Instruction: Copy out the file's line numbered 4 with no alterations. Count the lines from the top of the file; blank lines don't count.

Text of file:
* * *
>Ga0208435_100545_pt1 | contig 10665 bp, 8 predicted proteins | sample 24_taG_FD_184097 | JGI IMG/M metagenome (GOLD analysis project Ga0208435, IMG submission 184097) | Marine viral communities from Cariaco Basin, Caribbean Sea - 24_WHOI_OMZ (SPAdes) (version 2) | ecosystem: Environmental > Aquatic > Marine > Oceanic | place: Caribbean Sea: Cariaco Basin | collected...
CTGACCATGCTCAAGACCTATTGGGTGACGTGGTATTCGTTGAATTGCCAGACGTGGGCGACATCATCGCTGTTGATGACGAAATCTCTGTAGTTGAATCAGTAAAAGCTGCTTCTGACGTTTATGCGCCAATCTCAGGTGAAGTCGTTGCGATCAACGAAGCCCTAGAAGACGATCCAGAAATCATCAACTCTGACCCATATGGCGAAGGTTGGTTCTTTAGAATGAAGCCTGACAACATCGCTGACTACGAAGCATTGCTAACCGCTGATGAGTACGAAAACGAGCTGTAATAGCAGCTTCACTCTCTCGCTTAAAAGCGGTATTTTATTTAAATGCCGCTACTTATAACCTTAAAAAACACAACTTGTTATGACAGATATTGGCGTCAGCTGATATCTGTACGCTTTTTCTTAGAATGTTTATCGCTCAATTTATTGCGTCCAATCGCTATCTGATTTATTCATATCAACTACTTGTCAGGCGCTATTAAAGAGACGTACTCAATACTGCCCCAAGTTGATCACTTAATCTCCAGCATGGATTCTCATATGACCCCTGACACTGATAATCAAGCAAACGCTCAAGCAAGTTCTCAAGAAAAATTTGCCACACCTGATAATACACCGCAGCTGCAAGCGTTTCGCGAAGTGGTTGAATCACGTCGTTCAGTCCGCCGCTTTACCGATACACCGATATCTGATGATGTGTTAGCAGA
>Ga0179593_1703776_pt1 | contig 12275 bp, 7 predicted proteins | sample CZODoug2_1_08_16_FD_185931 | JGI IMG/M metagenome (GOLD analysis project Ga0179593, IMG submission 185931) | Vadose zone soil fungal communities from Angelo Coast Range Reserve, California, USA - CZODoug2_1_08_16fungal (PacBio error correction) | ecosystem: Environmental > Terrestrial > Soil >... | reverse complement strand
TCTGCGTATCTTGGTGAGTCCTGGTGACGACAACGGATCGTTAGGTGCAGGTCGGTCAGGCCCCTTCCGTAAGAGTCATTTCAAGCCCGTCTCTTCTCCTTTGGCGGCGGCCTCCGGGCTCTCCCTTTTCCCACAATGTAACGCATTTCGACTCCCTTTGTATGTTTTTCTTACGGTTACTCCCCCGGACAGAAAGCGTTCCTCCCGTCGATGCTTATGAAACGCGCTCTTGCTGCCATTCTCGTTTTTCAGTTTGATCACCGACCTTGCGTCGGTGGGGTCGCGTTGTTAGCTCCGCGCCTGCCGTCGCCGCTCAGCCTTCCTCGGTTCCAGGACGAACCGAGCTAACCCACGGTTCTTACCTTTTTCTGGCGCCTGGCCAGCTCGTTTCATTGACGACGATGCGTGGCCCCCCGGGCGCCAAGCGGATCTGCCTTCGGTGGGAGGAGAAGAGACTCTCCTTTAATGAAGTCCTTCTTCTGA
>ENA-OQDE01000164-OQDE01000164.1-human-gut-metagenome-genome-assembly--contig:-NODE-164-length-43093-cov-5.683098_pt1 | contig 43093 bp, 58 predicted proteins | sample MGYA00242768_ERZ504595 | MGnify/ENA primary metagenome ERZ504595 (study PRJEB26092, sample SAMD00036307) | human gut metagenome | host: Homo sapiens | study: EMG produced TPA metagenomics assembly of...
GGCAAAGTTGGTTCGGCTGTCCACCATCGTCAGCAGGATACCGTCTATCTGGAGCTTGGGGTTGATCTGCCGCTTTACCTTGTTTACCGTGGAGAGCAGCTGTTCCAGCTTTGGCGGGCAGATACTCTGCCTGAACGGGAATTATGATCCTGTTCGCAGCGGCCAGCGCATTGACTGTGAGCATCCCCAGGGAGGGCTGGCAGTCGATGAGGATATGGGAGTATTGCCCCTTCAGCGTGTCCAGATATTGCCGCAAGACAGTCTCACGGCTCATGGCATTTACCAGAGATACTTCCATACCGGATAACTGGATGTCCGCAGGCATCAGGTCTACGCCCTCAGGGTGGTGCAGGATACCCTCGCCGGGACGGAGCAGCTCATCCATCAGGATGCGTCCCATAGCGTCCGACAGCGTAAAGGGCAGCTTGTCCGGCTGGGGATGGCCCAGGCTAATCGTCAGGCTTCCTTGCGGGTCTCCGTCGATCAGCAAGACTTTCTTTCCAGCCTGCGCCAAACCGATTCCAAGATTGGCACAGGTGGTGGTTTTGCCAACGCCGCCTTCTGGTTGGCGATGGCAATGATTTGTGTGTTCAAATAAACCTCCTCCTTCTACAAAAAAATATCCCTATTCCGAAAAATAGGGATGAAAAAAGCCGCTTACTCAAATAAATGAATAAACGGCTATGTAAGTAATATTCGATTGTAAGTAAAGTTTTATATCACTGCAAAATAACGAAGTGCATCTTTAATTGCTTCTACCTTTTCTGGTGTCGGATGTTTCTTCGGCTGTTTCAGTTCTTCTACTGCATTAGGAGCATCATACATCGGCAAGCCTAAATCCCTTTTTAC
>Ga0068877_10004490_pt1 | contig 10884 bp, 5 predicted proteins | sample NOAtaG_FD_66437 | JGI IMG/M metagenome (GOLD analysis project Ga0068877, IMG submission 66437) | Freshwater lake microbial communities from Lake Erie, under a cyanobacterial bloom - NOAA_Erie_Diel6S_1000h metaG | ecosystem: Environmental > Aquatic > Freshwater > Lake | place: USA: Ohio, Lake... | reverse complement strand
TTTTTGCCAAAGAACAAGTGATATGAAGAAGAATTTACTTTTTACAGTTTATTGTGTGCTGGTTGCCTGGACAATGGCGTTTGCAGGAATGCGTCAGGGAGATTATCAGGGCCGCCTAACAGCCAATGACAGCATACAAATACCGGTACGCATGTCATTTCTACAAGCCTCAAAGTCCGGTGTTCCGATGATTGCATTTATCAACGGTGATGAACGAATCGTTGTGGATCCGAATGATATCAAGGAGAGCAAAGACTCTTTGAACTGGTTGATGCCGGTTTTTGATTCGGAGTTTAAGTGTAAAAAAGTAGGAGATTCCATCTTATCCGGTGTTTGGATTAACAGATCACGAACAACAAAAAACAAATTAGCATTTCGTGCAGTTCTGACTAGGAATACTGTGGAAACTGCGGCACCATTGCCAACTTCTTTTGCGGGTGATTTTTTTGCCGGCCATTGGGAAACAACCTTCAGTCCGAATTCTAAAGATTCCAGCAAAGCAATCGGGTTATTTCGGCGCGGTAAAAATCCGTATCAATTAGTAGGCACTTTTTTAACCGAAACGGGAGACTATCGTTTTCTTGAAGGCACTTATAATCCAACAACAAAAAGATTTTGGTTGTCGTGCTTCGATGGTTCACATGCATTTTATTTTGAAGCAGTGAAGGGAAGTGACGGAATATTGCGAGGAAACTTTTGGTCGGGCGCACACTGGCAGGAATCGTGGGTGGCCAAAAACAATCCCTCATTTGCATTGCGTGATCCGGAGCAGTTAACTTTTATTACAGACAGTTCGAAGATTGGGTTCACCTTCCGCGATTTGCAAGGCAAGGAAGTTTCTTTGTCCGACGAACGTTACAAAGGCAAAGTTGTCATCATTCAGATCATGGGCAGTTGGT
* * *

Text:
TCTGCGTATCTTGGTGAGTCCTGGTGACGACAACGGATCGTTAGGTGCAGGTCGGTCAGGCCCCTTCCGTAAGAGTCATTTCAAGCCCGTCTCTTCTCCTTTGGCGGCGGCCTCCGGGCTCTCCCTTTTCCCACAATGTAACGCATTTCGACTCCCTTTGTATGTTTTTCTTACGGTTACTCCCCCGGACAGAAAGCGTTCCTCCCGTCGATGCTTATGAAACGCGCTCTTGCTGCCATTCTCGTTTTTCAGTTTGATCACCGACCTTGCGTCGGTGGGGTCGCGTTGTTAGCTCCGCGCCTGCCGTCGCCGCTCAGCCTTCCTCGGTTCCAGGACGAACCGAGCTAACCCACGGTTCTTACCTTTTTCTGGCGCCTGGCCAGCTCGTTTCATTGACGACGATGCGTGGCCCCCCGGGCGCCAAGCGGATCTGCCTTCGGTGGGAGGAGAAGAGACTCTCCTTTAATGAAGTCCTTCTTCTGA